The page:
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Overriding methods

Child classes can replace parent methods with their own implementations – a process known as overriding. Here’s a trivial Dog class with a makeNoise() method:

class Dog {
    func makeNoise() {
        print("Woof!")
    }
}

If we create a new Poodle class that inherits from Dog, it will inherit the makeNoise() method. So, this will print “Woof!”:

class Poodle: Dog {
}

let poppy = Poodle()
poppy.makeNoise()

Method overriding allows us to change the implementation of makeNoise() for the Poodle class.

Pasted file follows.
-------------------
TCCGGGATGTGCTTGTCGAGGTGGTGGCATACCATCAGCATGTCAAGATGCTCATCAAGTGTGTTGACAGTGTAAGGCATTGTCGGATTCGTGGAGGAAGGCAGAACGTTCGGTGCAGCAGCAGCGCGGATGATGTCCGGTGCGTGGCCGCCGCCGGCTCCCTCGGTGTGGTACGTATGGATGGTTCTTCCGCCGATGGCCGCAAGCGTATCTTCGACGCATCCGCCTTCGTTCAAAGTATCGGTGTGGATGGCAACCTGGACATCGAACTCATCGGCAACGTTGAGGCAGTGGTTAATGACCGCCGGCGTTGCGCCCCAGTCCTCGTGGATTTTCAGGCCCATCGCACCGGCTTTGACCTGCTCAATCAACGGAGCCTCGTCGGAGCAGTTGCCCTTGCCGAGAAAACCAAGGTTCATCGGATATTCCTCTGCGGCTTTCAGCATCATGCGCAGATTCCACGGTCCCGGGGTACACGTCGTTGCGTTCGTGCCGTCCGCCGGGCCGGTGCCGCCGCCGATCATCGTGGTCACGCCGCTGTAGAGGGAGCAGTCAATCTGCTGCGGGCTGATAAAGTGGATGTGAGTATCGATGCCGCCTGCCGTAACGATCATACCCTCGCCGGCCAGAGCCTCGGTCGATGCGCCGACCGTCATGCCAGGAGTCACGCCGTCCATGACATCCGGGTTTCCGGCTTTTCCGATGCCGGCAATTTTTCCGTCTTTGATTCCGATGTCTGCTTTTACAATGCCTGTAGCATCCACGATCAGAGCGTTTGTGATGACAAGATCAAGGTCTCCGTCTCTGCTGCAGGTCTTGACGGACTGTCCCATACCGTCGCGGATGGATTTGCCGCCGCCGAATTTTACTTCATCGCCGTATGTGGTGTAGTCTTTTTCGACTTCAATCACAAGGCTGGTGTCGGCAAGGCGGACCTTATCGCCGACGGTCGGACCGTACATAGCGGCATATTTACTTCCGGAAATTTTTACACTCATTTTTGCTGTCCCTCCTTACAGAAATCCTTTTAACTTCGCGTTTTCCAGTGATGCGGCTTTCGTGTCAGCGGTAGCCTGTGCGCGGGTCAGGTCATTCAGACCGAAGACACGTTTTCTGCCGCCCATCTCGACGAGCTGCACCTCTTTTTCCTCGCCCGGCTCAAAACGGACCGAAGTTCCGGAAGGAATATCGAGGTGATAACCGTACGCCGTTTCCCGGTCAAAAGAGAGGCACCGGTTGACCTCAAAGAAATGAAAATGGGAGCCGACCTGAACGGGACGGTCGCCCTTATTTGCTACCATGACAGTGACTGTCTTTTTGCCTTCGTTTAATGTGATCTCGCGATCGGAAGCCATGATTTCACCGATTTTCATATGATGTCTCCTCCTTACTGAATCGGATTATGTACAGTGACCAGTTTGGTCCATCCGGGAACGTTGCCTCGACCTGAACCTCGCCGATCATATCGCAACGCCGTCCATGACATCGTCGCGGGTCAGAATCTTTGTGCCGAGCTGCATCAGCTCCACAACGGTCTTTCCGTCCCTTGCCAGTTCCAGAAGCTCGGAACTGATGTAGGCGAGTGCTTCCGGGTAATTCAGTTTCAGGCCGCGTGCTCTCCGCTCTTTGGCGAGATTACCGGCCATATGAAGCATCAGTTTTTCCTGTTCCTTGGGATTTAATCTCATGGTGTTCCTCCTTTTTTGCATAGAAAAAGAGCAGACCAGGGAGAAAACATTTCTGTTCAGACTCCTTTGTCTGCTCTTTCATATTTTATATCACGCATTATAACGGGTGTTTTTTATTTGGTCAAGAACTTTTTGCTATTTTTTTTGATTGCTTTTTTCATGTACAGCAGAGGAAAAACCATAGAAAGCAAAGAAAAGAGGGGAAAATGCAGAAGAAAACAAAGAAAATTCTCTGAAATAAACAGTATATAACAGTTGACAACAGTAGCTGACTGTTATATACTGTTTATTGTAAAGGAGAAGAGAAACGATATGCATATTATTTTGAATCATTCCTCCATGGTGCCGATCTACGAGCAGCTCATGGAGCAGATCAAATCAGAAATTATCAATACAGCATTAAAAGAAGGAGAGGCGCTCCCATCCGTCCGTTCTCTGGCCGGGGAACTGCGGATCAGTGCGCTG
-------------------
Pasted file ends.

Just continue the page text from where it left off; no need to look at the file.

Swift requires us to use override func rather than just func when overriding a method – it stops you from overriding a method by accident, and you’ll get an error if you try to override something that doesn’t exist on the parent class:

class Poodle: Dog {
    override func makeNoise() {
        print("Yip!")
    }
}

With that change, poppy.makeNoise() will print “Yip!” rather than “Woof!”.

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